Thursday, March 22, 2007

Faith groups can bring a lot to the campaign

The campaign in support of the Philippines has gained further support in Australia. A coalition of Australian church, medical specialist and breastfeeding organisations is urging transnational corporations to drop their attempts at overturning the Philippines’ governments baby food marketing regulations. International support is helping to generate national and international coverage of the issue. See:

It is great to see church groups in Australia amongst the supporters of the campaign. Faith groups have played and continue to play an important role in raising awareness of the baby food marketing scandal.

As well as raising awareness and supporting campaigns, faith organisations sometimes give financial support. Baby Milk Action receives a grant from the United Reformed Church for our work and, in the past, from the Methodist Relief and Development Fund.

As it says on the URC website:

---Quote begins
The Church and Society committee and the Commitment for Life sub-committee of the URC, both continue to monitor the situation and support the work of Baby Milk Action and the Inter-Agency Group on Breastmilk Monitoring. URC General Assembly passed a resolution in 1992 encouraging churches to boycott Nescafe and other Nestle products because of the way Nestle markets breast milk substitutes in the developing world.
---Quote ends

The Interagency Group on Breastfeeding Monitoring (IGBM) consists of 27 church, academic and development organisations and was set up after Nestlé lobbied the Church of England when its Synod was considering disinvesting from Nestlé. The Church of England suspended its support for the Nestlé boycott while conducting its own investigation independently of Baby Milk Action and the International Baby Food Action Network (IBFAN) through IGBM, which was convened for the purpose.

IGBM's investigation found ‘systematic’ violations by Nestlé and other companies. Though the report was accepted by the Synod in 1997, it accepted a proposal from the Church Commissioners to use its investment to try to exert pressure on Nestlé, rather than re-instate is support for the boycott. To date we have seen no success from this strategy and the Church of England is now quiet on the issue. This is unsurprising as Nestlé is notoriously immune to investor pressure. See:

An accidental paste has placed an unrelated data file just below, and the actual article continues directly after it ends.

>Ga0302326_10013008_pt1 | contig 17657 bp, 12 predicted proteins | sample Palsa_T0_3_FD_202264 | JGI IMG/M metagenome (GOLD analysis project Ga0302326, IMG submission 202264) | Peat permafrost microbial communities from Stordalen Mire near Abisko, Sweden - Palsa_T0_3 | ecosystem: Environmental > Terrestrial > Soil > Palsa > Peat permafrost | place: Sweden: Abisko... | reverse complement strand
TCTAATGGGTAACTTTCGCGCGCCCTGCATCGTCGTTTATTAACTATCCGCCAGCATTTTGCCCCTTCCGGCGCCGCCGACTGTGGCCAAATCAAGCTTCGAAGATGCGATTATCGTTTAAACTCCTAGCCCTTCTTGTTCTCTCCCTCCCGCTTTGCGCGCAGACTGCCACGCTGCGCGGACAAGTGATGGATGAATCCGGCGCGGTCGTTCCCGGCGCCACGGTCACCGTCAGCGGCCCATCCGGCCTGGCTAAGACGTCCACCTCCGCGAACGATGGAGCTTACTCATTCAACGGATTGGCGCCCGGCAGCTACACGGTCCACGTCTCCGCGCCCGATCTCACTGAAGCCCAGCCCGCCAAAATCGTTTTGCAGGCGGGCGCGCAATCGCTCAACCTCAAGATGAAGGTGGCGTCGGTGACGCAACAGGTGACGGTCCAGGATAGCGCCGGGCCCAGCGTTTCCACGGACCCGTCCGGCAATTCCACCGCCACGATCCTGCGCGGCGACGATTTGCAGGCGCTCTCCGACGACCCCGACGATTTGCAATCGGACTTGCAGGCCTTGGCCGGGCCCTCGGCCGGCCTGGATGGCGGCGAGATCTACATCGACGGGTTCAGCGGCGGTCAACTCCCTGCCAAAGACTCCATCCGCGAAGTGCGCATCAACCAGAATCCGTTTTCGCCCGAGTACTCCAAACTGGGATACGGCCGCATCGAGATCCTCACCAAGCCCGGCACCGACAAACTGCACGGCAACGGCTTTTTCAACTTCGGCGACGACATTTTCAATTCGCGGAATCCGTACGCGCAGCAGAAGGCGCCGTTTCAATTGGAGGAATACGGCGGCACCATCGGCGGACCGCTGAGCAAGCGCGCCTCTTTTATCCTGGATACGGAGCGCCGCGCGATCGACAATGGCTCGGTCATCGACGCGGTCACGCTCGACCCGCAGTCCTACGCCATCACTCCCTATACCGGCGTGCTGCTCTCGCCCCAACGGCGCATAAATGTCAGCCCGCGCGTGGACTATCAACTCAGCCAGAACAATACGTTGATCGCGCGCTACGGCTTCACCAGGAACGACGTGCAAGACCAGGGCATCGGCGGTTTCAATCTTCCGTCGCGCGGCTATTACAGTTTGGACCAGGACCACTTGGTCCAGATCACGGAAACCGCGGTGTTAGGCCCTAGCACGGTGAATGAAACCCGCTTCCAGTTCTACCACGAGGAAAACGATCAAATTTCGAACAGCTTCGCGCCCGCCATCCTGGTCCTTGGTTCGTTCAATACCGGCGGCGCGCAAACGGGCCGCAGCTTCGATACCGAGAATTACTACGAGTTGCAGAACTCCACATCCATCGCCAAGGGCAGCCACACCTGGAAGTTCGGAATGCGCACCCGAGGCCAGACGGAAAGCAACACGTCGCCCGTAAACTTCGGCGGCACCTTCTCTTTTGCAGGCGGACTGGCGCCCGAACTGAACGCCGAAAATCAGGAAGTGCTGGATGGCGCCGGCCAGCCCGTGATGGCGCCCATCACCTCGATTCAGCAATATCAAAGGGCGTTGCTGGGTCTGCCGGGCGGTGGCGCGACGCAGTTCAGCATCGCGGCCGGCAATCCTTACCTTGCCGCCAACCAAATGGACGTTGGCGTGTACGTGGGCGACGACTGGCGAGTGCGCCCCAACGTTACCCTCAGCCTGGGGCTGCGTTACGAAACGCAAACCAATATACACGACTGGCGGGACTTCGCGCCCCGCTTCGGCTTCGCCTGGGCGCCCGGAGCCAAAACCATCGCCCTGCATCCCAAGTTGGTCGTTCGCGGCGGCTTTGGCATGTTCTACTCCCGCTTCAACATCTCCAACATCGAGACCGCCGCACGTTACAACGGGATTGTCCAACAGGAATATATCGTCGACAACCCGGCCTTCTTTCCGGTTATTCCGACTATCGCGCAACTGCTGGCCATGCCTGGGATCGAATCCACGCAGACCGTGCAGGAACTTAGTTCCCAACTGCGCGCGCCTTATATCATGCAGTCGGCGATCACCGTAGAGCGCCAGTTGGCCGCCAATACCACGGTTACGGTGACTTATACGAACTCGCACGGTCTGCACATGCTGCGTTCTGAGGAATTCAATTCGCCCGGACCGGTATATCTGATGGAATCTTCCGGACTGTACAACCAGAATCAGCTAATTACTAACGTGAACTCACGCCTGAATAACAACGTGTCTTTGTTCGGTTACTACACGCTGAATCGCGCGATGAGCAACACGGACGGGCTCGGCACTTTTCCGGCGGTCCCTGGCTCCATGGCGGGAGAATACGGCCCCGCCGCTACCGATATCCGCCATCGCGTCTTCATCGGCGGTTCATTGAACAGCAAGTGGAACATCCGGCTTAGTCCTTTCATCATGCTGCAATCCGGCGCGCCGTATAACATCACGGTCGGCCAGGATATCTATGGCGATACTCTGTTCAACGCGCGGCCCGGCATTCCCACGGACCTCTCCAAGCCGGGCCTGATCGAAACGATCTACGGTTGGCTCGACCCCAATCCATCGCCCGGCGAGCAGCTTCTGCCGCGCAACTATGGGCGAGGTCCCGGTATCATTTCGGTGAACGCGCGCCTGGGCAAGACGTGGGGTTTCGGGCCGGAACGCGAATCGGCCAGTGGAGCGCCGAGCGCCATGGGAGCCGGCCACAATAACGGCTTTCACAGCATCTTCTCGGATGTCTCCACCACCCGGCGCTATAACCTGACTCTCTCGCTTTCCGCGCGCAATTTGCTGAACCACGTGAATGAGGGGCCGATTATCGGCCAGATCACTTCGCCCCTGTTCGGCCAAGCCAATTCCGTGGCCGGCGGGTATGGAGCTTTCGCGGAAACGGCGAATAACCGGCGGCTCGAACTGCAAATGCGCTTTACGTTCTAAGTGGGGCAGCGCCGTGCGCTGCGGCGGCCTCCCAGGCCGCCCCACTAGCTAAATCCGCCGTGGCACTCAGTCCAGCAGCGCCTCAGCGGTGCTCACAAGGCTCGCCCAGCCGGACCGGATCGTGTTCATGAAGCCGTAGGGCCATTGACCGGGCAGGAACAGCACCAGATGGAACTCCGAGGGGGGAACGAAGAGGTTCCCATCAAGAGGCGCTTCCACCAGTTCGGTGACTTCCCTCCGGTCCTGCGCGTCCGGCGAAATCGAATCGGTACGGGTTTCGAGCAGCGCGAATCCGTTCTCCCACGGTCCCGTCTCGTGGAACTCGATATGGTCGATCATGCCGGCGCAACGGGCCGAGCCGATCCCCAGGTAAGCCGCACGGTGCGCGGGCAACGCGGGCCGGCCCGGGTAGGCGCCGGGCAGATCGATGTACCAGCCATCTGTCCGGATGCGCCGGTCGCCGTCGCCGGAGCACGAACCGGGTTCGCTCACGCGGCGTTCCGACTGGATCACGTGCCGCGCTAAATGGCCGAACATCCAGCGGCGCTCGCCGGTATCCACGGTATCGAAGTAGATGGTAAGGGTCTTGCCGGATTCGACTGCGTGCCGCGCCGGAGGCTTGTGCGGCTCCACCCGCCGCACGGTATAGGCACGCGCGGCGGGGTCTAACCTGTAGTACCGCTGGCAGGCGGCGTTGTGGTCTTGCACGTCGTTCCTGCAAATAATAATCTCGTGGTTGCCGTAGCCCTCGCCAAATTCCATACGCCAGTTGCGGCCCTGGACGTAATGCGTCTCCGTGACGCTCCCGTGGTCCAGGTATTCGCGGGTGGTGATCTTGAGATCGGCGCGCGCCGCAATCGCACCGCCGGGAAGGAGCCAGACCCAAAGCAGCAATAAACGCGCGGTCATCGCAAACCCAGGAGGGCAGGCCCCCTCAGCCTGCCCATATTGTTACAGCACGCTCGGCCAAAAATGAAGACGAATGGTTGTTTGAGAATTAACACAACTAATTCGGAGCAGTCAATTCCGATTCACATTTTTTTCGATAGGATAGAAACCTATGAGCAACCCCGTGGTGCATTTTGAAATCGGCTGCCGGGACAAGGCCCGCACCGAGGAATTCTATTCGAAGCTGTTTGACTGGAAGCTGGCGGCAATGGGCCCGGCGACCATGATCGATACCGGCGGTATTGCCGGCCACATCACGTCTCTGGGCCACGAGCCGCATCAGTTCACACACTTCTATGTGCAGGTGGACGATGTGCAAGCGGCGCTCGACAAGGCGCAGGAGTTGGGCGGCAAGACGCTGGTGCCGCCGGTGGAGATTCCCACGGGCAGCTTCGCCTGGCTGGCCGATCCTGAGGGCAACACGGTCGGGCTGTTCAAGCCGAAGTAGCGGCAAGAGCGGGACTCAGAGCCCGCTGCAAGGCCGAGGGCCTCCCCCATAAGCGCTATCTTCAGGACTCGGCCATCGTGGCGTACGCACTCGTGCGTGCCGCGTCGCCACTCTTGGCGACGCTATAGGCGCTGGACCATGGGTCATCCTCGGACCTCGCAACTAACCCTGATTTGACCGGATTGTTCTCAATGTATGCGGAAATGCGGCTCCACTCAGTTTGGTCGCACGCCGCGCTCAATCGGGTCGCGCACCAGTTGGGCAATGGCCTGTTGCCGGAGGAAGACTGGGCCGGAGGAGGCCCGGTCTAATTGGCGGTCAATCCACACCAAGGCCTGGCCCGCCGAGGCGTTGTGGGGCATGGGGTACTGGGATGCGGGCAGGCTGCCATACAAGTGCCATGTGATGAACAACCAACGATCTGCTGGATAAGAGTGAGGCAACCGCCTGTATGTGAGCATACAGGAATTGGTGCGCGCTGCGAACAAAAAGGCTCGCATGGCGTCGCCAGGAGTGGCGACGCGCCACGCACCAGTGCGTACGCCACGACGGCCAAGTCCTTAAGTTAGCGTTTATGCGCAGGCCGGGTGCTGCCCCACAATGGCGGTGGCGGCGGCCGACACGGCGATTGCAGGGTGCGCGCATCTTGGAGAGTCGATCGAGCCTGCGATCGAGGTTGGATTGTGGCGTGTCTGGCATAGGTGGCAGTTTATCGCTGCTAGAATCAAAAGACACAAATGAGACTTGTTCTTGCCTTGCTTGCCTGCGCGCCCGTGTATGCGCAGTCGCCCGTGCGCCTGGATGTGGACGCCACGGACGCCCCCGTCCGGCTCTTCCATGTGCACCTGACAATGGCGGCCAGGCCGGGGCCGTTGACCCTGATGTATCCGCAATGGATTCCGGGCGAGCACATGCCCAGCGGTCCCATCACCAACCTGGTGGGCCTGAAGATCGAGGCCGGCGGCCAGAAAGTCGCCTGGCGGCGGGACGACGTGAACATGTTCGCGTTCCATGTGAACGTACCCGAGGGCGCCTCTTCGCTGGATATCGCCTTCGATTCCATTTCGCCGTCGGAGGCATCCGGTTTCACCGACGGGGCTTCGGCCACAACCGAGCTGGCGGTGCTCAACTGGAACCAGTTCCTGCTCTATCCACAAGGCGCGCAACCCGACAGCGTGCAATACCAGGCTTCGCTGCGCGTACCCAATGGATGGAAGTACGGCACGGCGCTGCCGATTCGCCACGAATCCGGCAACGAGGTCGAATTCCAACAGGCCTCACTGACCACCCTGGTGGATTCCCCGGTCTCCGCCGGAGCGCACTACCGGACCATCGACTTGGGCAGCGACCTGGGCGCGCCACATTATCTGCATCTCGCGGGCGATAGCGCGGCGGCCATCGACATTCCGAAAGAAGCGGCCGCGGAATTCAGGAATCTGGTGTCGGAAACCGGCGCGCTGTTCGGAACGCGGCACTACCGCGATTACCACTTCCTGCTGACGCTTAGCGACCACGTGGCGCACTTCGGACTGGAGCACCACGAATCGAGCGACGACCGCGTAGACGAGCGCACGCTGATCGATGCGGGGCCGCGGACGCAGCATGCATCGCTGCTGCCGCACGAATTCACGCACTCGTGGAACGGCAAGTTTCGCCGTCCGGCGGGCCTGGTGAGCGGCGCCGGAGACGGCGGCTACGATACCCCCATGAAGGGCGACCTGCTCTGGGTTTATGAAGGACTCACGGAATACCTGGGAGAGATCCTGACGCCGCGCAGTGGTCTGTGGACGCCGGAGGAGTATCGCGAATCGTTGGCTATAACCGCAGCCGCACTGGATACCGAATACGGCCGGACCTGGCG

The Methodist Church has long encouraged member churches to investigate the baby milk issue and take appropriate action. This was reiterated at its 2006 Conference, where text was adopted setting out the following points in response to various motions (known as ‘Memorials’) and a report from the Joint Advisory Committee on the Ethics of Investment (JACEI):

---Quotes begin
1. "The Conference shares with the [Oxford] Circuit the substantial concerns regarding the promotion of breast milk substitutes..."

2. "JACEI acknowledges the continuing concern with regard to some aspects of Nestlé's interpretation of the International Code, the implementation of company guidelines and the transparency of the procedures for monitoring compliance. These concerns may cause some through conscience to maintain a consumer boycott of Nestlé products."

3. "The Joint Advisory Committee for Ethics in Investment (JACEI) has discussed with Nestlé ethical concerns across a range of issues.... there is scope to influence change through engagement...."

4. "Many would consider that these two strategies [the boycott and engagement] have complementary objectives."
---Quotes end

You can well imagine that Nestlé and those pushing its agenda misrepresent the position taken by the Conference, which sets Methodist Church policy.